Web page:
For Services Rendered, Minerva Theatre, Chichester, until September 5.

For Services Rendered
For Services Rendered

How lovely to be so wrong. It sounded so stodgy. In fact, it was anything but.

So often with seemingly-lost or little-done plays, it’s rapidly clear why posterity has let them drop. Director Howard Davies’s superb revival of Somerset Maugham’s For Services Rendered almost instantly convinces that here’s an absolute classic very much worth our attention now.

In fact, the production itself surely ranks among the finest the Minerva has seen over the past 20 odd years, right up there with the likes of Taking Sides, Collaboration, Arturo Ui and the David Haig play Pressure last year.

Somerset Maugham, brilliantly served by Davies and by the entire cast, takes us into the heart of a fundamentally-decent family still struggling with the impact of the First World War a decade and a half after it ended. One sister has made a frustrated saint of herself after losing the man she loved; another buries her head in her own perception of duty in a marriage to an oaf; the son of the family, a blinded war hero, has become a detached and bitter observer.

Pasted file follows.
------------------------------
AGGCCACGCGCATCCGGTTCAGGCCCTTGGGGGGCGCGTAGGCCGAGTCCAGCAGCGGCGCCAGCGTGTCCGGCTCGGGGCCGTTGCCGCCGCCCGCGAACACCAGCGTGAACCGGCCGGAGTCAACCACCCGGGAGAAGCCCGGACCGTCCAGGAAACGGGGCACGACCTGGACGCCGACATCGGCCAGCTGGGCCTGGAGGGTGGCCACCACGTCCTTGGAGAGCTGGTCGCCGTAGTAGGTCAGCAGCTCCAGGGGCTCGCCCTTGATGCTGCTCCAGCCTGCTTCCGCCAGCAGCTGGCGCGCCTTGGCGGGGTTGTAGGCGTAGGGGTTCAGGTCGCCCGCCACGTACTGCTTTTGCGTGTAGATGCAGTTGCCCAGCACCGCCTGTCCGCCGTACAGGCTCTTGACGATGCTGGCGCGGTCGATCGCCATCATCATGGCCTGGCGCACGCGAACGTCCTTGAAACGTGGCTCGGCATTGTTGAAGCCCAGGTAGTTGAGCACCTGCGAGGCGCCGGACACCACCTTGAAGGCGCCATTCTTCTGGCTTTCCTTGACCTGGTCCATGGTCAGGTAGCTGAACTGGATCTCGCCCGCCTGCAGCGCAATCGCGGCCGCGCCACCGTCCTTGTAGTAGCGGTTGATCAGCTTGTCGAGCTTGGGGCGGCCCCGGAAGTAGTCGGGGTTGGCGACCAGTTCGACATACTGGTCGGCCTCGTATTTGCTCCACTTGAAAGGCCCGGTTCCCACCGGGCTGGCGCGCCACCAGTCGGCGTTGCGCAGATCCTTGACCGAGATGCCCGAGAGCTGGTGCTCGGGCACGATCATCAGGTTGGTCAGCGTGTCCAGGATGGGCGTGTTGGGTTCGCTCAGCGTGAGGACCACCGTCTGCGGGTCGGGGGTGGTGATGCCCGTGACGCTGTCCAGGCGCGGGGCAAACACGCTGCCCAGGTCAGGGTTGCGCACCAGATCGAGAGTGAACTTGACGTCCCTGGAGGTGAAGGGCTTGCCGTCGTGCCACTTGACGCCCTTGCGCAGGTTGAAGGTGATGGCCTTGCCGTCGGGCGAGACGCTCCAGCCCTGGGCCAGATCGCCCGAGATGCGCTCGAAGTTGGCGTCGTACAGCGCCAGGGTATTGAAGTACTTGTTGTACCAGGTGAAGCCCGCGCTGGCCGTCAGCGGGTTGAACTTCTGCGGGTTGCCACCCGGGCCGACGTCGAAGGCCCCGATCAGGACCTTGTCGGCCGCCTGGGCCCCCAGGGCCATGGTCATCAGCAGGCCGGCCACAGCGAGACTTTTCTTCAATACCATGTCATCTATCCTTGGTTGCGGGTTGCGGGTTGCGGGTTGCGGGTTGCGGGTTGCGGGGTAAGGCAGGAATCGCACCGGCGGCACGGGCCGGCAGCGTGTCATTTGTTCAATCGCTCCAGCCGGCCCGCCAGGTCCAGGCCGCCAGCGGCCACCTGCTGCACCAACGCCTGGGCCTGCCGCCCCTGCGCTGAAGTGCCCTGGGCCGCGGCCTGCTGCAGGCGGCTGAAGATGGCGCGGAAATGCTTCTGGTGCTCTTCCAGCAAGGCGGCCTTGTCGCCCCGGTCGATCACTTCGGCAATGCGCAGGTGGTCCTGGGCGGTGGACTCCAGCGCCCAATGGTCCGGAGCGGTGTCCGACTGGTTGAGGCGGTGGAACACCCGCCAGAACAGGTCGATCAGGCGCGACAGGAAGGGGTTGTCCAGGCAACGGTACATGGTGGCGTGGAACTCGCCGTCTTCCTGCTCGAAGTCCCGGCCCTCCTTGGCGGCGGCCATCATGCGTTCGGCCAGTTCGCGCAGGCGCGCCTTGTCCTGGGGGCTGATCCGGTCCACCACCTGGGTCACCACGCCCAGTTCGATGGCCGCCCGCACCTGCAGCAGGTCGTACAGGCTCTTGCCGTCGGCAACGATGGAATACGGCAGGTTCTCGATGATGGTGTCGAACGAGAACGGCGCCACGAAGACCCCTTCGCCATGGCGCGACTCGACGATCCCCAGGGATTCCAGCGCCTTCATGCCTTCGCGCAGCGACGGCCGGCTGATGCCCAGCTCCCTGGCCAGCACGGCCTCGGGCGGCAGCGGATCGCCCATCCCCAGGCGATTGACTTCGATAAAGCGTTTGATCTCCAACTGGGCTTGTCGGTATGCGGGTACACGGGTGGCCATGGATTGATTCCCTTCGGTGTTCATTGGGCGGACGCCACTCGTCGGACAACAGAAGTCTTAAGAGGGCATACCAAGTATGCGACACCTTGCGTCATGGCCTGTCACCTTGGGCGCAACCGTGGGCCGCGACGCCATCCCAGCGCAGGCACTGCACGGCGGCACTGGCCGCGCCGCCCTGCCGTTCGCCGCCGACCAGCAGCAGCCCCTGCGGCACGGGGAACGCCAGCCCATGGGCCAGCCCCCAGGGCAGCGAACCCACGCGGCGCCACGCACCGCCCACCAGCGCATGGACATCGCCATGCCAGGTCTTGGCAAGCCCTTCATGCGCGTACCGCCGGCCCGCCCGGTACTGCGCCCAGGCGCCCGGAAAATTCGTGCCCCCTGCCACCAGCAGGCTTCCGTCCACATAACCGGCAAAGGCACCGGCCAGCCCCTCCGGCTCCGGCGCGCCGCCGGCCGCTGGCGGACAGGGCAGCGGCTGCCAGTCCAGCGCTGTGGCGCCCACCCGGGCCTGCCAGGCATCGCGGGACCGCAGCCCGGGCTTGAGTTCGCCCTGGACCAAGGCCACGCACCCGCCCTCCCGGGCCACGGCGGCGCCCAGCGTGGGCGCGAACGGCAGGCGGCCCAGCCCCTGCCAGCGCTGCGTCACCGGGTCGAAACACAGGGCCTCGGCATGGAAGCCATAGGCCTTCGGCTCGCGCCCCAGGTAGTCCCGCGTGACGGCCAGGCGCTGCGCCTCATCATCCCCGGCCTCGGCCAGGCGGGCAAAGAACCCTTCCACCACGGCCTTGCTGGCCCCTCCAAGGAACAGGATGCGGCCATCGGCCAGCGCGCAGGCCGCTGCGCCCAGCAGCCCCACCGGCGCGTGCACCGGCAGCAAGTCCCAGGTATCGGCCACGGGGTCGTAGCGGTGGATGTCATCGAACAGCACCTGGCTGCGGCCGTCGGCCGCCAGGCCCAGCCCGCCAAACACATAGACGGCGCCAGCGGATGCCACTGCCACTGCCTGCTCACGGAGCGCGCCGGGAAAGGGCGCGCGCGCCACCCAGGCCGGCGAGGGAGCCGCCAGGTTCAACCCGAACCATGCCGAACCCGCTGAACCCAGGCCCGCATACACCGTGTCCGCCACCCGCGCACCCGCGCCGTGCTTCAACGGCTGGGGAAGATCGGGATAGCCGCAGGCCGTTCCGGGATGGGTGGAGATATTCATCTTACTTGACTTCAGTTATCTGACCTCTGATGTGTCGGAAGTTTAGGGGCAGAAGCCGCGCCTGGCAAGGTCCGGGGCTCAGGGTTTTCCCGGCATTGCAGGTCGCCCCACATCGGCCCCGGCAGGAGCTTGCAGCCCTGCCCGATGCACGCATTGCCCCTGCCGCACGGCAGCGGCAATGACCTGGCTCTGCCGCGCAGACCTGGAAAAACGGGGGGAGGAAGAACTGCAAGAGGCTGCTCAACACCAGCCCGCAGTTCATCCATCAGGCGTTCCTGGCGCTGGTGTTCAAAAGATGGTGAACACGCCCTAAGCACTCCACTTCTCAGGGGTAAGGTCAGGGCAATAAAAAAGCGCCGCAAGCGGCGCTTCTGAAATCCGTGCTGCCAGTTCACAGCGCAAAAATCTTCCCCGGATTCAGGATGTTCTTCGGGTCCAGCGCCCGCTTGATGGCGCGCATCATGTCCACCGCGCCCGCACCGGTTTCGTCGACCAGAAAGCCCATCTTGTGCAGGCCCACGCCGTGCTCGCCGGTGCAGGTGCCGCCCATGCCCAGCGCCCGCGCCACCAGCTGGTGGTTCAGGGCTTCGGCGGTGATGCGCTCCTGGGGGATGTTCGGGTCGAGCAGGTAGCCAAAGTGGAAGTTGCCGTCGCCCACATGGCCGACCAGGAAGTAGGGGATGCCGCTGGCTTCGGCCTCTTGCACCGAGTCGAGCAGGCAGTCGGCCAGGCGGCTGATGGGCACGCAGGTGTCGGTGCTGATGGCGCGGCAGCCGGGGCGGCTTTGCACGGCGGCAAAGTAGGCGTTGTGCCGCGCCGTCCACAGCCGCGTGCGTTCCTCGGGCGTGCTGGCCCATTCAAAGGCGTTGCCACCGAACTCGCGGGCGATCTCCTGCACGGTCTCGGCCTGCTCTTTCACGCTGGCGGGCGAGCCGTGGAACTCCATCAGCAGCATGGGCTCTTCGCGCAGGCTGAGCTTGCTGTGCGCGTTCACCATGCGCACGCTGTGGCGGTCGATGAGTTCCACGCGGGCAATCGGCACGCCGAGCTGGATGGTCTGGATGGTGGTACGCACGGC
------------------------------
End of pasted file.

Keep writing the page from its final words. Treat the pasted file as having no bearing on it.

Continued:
Perhaps most interestingly of all, the third sister selfishly-ponders an escape, on the arm of Anthony Calf’s womaniser.

What makes the play quite so absorbing is the endless permutations as one character slips into conversation with another, the whole thing superbly orchestrated by Somerset Maugham. Director Davies and the cast do the rest.

Jo Herbert, Yolanda Kettle,Joseph Kloska and Justine Mitchell are terrific as the siblings; Stella Gonet is outstanding as the mother who battles to hold it altogether while fighting her own demons. The result is a post-war world where the men once lauded as heroes now struggle, a place where decency and vulnerability clash with cads, bounders and self-delusion. Tragedy is the result, delivered devastatingly after the careful exposition of the first half. Somerset Maugham beats Priestley to it in his depiction of responsibility denied. There is a definite foretaste here of An Inspector Calls.

One of the great pleasures of the theatre is a cast genuinely working together in a genuine ensemble piece. That’s what we get here. All the fun is in the main house at the moment. Go to the Minerva if you want the substance.

Phil Hewitt

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